11. 7 Syntax
    (pp. 149-174)

    In this chapter we look at how ISL sentences are constructed. In comparison with some other signed languages there has been relatively little investigation of syntactic structure and our discussion remains at a fairly preliminary level. We begin by looking at the basic building blocks of sentences, the syntactic categories. We saw in Chapter 5 the morphological behaviour that distinguishes the two basic grammatical categories of noun and verb. They are also distinguished by their syntactic behaviour, that is the other elements they combine with to form sentences. For example, nouns may be modified by determiners and adjectives; verbs are...

  12. 8 Discourse
    (pp. 175-208)

    This chapter discusses discourse features at both the macro, interactional level and the more micro, discourse-internal level. For the former we concentrate on the participants’ processes of managing conversational interaction: the signalling of turn-taking, topic maintenance and politeness. For the latter we are concerned with discourse cohesion. Picking up on topics from earlier chapters, we discuss the use of space, of deictic systems and of discourse connectives in the maintenance of the common ground of the conversation. Finally we broaden the discussion to consider forms of talk in ISL, and spend some time looking at the establishment and maintenance of...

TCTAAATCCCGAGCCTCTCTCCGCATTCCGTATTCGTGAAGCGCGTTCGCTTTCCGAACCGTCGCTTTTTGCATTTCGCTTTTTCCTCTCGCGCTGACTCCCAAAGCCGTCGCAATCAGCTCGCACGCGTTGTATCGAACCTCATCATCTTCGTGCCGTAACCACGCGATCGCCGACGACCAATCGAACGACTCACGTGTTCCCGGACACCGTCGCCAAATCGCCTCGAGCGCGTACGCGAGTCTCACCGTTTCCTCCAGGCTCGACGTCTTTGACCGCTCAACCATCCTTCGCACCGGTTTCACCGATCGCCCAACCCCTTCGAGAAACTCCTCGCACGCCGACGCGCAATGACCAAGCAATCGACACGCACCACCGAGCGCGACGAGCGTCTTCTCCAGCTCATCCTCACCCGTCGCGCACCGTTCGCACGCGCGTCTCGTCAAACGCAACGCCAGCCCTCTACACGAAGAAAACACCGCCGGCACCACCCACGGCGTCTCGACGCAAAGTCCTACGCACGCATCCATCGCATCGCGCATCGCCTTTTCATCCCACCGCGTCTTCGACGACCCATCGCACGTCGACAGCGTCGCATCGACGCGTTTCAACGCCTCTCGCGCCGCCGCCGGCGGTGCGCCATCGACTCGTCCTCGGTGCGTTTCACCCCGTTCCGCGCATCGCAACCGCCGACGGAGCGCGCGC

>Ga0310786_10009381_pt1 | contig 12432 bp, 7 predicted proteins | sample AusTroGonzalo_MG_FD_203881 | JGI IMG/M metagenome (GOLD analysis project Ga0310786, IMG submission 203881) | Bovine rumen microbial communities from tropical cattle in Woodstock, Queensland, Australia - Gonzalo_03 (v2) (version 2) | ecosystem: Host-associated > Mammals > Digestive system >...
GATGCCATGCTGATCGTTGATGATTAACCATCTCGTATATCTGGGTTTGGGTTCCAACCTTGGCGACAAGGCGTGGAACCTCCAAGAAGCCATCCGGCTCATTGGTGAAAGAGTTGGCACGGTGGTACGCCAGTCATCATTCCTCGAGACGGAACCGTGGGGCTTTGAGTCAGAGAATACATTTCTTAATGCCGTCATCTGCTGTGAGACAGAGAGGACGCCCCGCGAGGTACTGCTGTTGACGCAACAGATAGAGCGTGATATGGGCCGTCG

13. 9 Towards a Cognitive Account of Signed Languages
    (pp. 209-223)

    In this chapter we return to the ideas of cognitive linguistics, which we have touched on at several points in this volume. We will examine what light the study of ISL can throw on important notions in this paradigm. Looking the other way, we shall see how useful these notions are for bringing out key features of ISL. We have, for example, touched on the role of metaphor and metonymy in the ISL lexicon. We have also seen something of the spatial mental models by which signers keep track of entities in discourse. Similar spatial cognitive strategies are seen in...

  14. References
    (pp. 224-237)
  15. Index of Names
    (pp. 238-240)
  16. General Index
    (pp. 241-244)